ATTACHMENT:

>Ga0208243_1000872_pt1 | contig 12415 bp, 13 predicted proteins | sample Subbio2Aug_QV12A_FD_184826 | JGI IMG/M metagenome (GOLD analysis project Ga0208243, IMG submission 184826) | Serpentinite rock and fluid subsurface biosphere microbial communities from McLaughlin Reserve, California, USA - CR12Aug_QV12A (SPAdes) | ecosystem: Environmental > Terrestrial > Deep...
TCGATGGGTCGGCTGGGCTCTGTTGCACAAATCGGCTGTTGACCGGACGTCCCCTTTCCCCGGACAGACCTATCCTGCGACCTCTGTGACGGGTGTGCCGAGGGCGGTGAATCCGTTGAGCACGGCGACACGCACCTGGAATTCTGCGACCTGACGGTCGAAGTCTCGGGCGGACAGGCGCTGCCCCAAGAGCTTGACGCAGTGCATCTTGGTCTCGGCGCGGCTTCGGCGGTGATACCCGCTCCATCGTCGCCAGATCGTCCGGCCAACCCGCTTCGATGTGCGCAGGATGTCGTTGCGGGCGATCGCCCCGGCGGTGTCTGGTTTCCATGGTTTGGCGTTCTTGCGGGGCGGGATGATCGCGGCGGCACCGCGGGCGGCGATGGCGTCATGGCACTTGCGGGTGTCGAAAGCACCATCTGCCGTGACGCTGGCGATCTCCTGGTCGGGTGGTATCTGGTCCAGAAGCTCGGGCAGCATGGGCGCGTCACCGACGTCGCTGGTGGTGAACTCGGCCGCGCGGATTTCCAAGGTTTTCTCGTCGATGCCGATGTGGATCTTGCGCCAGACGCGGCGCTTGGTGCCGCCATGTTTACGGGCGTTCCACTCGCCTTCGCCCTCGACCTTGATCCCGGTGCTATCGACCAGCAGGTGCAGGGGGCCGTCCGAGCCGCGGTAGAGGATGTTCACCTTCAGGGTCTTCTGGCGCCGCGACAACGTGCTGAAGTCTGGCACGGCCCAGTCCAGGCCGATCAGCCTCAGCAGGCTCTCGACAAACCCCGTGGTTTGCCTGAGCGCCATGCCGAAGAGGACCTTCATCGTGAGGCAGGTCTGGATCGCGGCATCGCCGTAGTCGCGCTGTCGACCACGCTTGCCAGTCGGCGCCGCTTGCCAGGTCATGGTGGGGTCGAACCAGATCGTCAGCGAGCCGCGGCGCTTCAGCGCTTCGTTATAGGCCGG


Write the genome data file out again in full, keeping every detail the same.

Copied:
>Ga0208243_1000872_pt1 | contig 12415 bp, 13 predicted proteins | sample Subbio2Aug_QV12A_FD_184826 | JGI IMG/M metagenome (GOLD analysis project Ga0208243, IMG submission 184826) | Serpentinite rock and fluid subsurface biosphere microbial communities from McLaughlin Reserve, California, USA - CR12Aug_QV12A (SPAdes) | ecosystem: Environmental > Terrestrial > Deep...
TCGATGGGTCGGCTGGGCTCTGTTGCACAAATCGGCTGTTGACCGGACGTCCCCTTTCCCCGGACAGACCTATCCTGCGACCTCTGTGACGGGTGTGCCGAGGGCGGTGAATCCGTTGAGCACGGCGACACGCACCTGGAATTCTGCGACCTGACGGTCGAAGTCTCGGGCGGACAGGCGCTGCCCCAAGAGCTTGACGCAGTGCATCTTGGTCTCGGCGCGGCTTCGGCGGTGATACCCGCTCCATCGTCGCCAGATCGTCCGGCCAACCCGCTTCGATGTGCGCAGGATGTCGTTGCGGGCGATCGCCCCGGCGGTGTCTGGTTTCCATGGTTTGGCGTTCTTGCGGGGCGGGATGATCGCGGCGGCACCGCGGGCGGCGATGGCGTCATGGCACTTGCGGGTGTCGAAAGCACCATCTGCCGTGACGCTGGCGATCTCCTGGTCGGGTGGTATCTGGTCCAGAAGCTCGGGCAGCATGGGCGCGTCACCGACGTCGCTGGTGGTGAACTCGGCCGCGCGGATTTCCAAGGTTTTCTCGTCGATGCCGATGTGGATCTTGCGCCAGACGCGGCGCTTGGTGCCGCCATGTTTACGGGCGTTCCACTCGCCTTCGCCCTCGACCTTGATCCCGGTGCTATCGACCAGCAGGTGCAGGGGGCCGTCCGAGCCGCGGTAGAGGATGTTCACCTTCAGGGTCTTCTGGCGCCGCGACAACGTGCTGAAGTCTGGCACGGCCCAGTCCAGGCCGATCAGCCTCAGCAGGCTCTCGACAAACCCCGTGGTTTGCCTGAGCGCCATGCCGAAGAGGACCTTCATCGTGAGGCAGGTCTGGATCGCGGCATCGCCGTAGTCGCGCTGTCGACCACGCTTGCCAGTCGGCGCCGCTTGCCAGGTCATGGTGGGGTCGAACCAGATCGTCAGCGAGCCGCGGCGCTTCAGCGCTTCGTTATAGGCCGG